In Re Marriage of Campbell

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204 N.W.2d 638 (1973)

In re the MARRIAGE of Priscilla CAMPBELL and Richard Campbell. Upon the Petition of Priscilla CAMPBELL, Appellee, and Concerning Richard CAMPBELL, Appellant.

No. 55378.

Supreme Court of Iowa.

February 21, 1973.

Ronald L. Sutphin, Des Moines, for appellant.

John A. McClintock, Des Moines, for appellee.

Heard before MOORE, C. J., and LeGRAND, REES, UHLENHOPP and McCORMICK, JJ.

McCORMICK, Justice.

This is an appeal by respondent (Richard) from an award of alimony and child support to petitioner (Priscilla) in a dissolution proceeding. Trial court awarded Priscilla $350 a month alimony so long as she remains single and $150 a month per child as support for the two children of the parties until such child becomes 21, dies or becomes self-supporting, whichever first occurs. Richard asserts the amounts awarded are too high. We disagree and affirm the trial court.

I. We recently restated the principles applicable in this kind of case. See Geisinger v. Geisinger, 202 N.W.2d 44, 45-46 (Iowa 1972). They will not be repeated here.

We will summarize the significant evidence. The parties were each 30 at time of trial. They had been married almost 12 years. Each is apparently in good health. They have two young children, David, seven, and Catherine, four.

During the marriage Richard worked in a family-owned plumbing business, Iowa *639 Plumbers Supply Company. He also invested with a brother in Campbell Enterprises, Inc., which built and leased two business buildings in a burgeoning Des Moines industrial area. The parties also had an equity in a nice house, owned furniture, one car, a boat, and life insurance. They had some offsetting debts.

Richard's income from the plumbing business with salary and usual bonus was $13,700 annually. In addition he received $1200 annually for expenses and use of a car which he valued at $1800 annually. Campbell Enterprises, Inc., showed a small net loss after depreciation but actually had $9000 net cash flow in 1970, one-half of which would be attributable to Richard's interest in the corporation. The buildings were markedly increasing rather than decreasing in value.

Although Priscilla had done some secretarial work ten years before, at the time of trial she was employed part-time as a model, netting about $500 a year after babysitting expense. She did not want to leave the children for full-time employment.

Richard had living expenses estimated at $455 monthly, and Priscilla and the children's needs were estimated at $666 monthly.

Giving full consideration to the debts of the parties and the nature of their assets, trial court awarded Priscilla the home, furniture and car. Richard was awarded his interest in Iowa Plumbers Supply Company, Campbell Enterprises, Inc., and the boat. Encumbrances followed the property. Richard was ordered to maintain the life insurance for Priscilla and the children and to keep medical and hospital insurance coverage on the children. Priscilla's resulting net worth was about $15,000, all in unproductive assets. Richard's resulting net worth was about $50,000, almost all in productive assets.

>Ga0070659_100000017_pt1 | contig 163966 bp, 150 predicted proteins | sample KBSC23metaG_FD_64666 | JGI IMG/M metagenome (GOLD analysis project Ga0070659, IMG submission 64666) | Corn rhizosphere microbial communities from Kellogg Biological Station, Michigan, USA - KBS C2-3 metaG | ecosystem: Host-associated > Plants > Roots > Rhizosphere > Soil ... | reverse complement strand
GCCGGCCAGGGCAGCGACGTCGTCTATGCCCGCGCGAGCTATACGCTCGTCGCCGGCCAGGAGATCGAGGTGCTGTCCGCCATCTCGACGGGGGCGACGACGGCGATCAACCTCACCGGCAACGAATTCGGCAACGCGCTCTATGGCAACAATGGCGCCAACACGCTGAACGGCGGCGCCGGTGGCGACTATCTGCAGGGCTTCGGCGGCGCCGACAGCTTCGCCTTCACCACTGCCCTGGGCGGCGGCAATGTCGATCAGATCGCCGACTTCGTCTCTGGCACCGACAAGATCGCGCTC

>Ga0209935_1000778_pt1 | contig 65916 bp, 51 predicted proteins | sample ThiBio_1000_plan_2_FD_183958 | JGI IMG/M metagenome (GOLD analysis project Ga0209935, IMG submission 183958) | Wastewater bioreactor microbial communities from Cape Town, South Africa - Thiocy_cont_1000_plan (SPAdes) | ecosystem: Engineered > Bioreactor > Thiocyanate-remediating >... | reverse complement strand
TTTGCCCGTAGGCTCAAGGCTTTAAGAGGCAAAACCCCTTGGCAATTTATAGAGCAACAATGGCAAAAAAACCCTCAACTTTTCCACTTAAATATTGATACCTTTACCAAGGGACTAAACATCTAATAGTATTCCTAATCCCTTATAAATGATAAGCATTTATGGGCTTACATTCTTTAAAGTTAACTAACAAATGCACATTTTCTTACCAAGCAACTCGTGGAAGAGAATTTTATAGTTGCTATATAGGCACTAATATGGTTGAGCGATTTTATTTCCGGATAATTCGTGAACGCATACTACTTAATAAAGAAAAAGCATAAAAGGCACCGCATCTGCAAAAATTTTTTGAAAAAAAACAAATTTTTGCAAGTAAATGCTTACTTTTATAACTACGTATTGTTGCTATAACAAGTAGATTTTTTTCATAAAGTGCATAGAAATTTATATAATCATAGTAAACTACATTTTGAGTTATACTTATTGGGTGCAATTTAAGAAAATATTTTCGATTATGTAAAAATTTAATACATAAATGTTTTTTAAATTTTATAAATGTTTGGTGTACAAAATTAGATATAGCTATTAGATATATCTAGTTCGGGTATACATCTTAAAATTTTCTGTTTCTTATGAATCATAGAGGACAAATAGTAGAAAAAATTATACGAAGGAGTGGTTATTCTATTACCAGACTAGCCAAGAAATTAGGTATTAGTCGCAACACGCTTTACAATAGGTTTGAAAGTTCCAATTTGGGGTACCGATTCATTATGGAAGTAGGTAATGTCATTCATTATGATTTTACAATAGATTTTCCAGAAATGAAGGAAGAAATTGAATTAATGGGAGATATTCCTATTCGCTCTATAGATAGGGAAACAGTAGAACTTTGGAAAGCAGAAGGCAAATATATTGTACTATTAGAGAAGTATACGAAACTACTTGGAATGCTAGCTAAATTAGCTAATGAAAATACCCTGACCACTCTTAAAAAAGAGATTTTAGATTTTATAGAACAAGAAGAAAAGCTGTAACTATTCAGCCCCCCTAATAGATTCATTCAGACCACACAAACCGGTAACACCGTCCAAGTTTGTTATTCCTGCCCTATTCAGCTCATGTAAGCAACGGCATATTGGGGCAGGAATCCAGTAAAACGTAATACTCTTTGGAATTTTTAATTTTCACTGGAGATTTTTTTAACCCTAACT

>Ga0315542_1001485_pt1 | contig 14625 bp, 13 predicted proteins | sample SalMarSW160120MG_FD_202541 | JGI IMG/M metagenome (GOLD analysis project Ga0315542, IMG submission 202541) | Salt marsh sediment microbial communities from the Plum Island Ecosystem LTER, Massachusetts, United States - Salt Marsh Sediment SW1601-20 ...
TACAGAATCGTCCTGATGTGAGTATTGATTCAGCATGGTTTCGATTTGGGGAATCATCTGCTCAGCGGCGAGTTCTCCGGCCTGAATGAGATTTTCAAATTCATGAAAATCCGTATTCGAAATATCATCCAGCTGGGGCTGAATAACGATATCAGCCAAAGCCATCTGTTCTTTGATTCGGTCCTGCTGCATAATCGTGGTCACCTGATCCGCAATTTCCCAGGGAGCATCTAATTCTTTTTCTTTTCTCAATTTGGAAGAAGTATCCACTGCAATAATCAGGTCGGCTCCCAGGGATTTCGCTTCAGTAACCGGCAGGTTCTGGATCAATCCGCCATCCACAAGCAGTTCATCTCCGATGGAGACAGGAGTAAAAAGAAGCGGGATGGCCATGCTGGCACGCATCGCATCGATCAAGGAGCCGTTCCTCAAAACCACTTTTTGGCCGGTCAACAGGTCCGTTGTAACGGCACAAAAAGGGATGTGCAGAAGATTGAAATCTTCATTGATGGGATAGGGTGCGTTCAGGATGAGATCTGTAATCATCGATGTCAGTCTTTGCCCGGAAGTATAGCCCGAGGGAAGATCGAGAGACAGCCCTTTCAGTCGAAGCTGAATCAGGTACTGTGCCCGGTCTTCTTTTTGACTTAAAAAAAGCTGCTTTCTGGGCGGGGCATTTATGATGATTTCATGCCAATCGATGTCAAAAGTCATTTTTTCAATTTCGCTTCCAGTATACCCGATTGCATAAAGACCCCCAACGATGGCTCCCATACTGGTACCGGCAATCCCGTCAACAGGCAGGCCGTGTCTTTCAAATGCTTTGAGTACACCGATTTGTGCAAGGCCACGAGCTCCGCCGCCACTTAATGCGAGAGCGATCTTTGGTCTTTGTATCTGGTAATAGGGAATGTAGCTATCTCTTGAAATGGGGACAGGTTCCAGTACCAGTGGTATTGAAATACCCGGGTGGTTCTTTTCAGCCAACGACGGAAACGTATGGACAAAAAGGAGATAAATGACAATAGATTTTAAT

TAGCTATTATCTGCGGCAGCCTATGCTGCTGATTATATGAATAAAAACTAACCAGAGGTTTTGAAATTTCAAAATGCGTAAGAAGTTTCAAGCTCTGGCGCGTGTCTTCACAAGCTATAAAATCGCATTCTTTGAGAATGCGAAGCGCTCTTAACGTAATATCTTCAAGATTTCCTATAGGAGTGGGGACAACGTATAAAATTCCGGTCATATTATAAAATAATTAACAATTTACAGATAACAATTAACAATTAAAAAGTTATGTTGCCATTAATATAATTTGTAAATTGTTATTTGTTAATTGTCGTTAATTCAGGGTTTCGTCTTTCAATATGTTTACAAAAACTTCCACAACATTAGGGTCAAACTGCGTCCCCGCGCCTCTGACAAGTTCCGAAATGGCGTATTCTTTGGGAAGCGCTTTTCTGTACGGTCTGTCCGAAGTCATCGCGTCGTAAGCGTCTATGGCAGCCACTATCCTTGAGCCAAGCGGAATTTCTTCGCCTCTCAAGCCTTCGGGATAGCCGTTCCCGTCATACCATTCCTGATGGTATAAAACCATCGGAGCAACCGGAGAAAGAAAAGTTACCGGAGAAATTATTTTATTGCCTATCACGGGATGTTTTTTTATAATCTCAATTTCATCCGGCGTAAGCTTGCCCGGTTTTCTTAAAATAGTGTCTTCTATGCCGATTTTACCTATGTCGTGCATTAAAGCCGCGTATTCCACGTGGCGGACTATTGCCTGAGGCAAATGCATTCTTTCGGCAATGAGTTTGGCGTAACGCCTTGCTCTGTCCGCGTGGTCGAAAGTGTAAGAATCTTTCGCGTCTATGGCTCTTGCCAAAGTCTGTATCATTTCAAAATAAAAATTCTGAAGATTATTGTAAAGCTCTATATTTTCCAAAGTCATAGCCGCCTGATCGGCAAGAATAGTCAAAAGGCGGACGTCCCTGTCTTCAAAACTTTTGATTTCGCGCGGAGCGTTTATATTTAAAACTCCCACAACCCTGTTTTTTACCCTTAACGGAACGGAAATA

He was ordered to pay $350 monthly alimony and $300 monthly child support as previously explained.

Richard alleges the alimony and child support awards exceed his ability to pay, are not supported by the evidence, and fail to take into account Priscilla's ability to get full-time employment. He does not believe we should consider the property division in determining whether the alimony and child support awards are excessive.

However, as made clear in Geisinger v. Geisinger, supra, In re Marriage of Williams, 199 N.W.2d 339 (Iowa 1972), and Schantz v. Schantz, 163 N.W.2d 398 (Iowa 1968), these awards can neither be made nor evaluated in a vacuum. We apply the applicable criteria to the entire record.

The alimony and child support awards were no more generous to Priscilla than the property award to Richard. Obviously it was expedient to set his interests in family businesses off to him separately, and trial court was justified in considering the property division in assessing the needs and resources of the parties in order to fix alimony and child support.

In view of the ages of the children, their needs, and the situation of the parties, we do not believe Priscilla should be compelled at this time to return to full-time employment.

Considering the entire record, we believe the awards of alimony and child support are justified.

II. Priscilla's attorney has requested an allowance of attorney fees for his services on appeal and has furnished an itemized statement. Richard resists. Without fixing the total fee, we believe Richard should contribute $1000 toward Priscilla's attorney fee in defending his appeal. Judgment will be entered in the trial court accordingly.

The case is affirmed and remanded for entry of the attorney fee judgment.

Affirmed and remanded.